In brief, Elizabeth’s reign was remarkable for the rise of the middle classes, for the growth of manufactures, for the appearance of English ships in almost all parts of the world, for the extension of commerce, for greater freedom of thought and action, for what the world now calls Elizabethan literature, and for the ascendancy of a great mental and moral movement to which we must next call attention.
Culmination of the Renaissance and the Reformation.—We have seen that the Renaissance began in Italy in the fourteenth century and influenced the work of Chaucer. In the same century, Wycliffe’s influence helped the cause of the Reformation. Elizabethan England alone had the good fortune to experience the culmination of these two movements at one and the same time. At no other period and in no other country have two forces, like the Renaissance and the Reformation, combined at the height of their ascendancy to stimulate the human mind. One result of these two mighty influences was the work of William Shakespeare, which speaks to the ear of all time.
The Renaissance, having opened the gates of knowledge, inspired the Elizabethans with the hope of learning every secret of nature and of surmounting all difficulties. The Reformation gave man new freedom, imposed on him the gravest individual responsibilities, made him realize the importance of every act of his own will, and emphasized afresh the idea of the stewardship of this present life, for which he would be held accountable. In Elizabethan days, these two forces cooeperated; in the following Puritan age they were at war.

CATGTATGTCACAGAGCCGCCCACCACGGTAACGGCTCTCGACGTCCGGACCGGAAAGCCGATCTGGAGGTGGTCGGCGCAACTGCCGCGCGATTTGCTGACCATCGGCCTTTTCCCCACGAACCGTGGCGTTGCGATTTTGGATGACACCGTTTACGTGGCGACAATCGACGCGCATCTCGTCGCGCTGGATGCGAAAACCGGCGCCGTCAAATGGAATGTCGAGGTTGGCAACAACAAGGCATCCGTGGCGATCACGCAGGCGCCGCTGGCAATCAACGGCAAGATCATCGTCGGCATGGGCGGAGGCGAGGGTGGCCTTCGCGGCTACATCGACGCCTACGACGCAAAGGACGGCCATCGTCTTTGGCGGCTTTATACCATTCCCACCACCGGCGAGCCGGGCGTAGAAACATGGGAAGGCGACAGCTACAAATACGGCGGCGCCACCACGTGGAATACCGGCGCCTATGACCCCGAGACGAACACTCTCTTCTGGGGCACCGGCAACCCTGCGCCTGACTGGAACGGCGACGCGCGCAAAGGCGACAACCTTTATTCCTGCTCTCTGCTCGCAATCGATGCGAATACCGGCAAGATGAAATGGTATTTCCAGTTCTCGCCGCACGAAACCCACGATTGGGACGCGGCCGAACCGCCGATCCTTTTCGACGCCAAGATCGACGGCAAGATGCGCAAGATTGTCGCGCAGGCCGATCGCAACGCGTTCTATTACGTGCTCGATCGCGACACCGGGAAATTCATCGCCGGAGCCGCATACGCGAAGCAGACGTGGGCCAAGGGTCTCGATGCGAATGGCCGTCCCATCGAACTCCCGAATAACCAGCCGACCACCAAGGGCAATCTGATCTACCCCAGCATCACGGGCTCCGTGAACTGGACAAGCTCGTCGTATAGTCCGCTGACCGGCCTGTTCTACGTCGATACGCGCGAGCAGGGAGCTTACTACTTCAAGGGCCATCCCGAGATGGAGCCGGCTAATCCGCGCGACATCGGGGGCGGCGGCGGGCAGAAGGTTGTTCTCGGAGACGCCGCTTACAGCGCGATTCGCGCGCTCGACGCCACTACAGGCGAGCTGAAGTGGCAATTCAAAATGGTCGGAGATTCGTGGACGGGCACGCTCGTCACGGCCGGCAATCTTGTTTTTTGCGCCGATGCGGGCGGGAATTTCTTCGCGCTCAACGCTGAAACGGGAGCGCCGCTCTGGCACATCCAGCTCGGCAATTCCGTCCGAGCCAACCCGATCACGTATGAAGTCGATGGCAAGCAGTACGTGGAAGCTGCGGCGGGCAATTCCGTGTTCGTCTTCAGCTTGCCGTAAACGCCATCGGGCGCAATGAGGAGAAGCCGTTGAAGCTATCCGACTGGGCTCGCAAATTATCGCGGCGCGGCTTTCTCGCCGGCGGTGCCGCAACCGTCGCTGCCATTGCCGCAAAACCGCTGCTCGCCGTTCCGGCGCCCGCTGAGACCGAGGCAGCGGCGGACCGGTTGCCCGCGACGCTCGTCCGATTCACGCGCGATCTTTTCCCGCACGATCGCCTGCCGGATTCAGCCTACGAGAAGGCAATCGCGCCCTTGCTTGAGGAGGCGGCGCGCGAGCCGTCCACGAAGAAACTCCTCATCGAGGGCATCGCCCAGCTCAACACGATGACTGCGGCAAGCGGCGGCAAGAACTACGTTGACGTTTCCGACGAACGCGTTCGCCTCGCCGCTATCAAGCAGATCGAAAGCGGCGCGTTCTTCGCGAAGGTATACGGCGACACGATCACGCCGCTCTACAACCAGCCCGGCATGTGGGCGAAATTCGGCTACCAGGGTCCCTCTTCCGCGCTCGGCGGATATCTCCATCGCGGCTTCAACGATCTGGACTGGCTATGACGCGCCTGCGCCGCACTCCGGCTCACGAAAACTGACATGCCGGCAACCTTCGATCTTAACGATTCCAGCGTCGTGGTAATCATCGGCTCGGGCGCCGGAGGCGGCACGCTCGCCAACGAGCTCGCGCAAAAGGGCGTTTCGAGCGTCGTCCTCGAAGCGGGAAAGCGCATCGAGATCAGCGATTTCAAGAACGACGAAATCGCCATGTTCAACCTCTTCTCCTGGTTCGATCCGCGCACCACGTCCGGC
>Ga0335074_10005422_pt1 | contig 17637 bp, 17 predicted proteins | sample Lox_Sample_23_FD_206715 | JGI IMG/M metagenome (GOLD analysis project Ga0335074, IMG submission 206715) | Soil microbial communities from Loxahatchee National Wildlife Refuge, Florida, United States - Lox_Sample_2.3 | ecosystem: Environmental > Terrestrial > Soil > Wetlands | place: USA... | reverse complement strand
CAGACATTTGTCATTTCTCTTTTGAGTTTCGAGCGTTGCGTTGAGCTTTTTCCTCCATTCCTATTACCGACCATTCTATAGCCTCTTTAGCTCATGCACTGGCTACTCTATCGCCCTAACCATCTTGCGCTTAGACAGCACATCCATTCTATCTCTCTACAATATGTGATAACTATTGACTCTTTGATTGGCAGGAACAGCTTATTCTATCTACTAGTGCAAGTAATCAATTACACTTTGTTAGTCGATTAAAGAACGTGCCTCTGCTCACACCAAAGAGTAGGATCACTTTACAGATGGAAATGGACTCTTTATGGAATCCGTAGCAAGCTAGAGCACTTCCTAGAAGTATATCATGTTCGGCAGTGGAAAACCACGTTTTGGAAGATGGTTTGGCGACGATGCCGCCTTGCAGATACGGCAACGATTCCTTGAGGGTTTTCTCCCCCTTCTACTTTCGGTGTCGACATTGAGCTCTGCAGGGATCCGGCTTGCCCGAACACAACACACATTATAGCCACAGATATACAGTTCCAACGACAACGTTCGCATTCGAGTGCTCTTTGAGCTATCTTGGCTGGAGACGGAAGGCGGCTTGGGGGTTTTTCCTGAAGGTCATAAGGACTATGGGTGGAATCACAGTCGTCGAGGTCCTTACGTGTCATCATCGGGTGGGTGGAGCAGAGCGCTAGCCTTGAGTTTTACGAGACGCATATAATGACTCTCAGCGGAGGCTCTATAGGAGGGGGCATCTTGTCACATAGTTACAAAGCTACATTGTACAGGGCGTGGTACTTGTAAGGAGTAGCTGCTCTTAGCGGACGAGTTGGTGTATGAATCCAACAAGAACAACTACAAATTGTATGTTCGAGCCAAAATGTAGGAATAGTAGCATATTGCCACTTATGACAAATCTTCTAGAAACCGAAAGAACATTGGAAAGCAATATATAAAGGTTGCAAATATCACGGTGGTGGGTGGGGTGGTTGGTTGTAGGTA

Some Characteristics of Elizabethan Life.—It became an ambition to have as many different experiences as possible, to search for that variety craved by youth and by a youthful age. Sir Walter Raleigh was a courtier, a writer, a warden of the tin mines, a vice admiral, a captain of the guard, a colonizer, a country gentleman, and a pirate. Sir Philip Sidney, who died at the age of thirty-two, was an envoy to a foreign court, a writer of romances, an officer in the army, a poet and a courtier. Shakespeare left the little town where he was born, to plunge into the more complex life of London. The poet, Edmund Spenser, went to turbulent Ireland, where he had enough experiences to suggest the conflicts in the Faerie Queene.
The greater freedom and initiative of the individual and the remarkable extension of trade with all parts of the world naturally led to the rise of the middle class. The nobility were no longer the sole leaders in England’s rapid progress. Many of Elizabeth’s councilors were said to have sprung from the masses, but no reign could boast of wiser ministers. It was then customary for the various classes to mingle much more freely than they do now. There was absence of that overspecialization which today keeps people in such sharply separated groups. This mingling was further aided by the tendency to try many different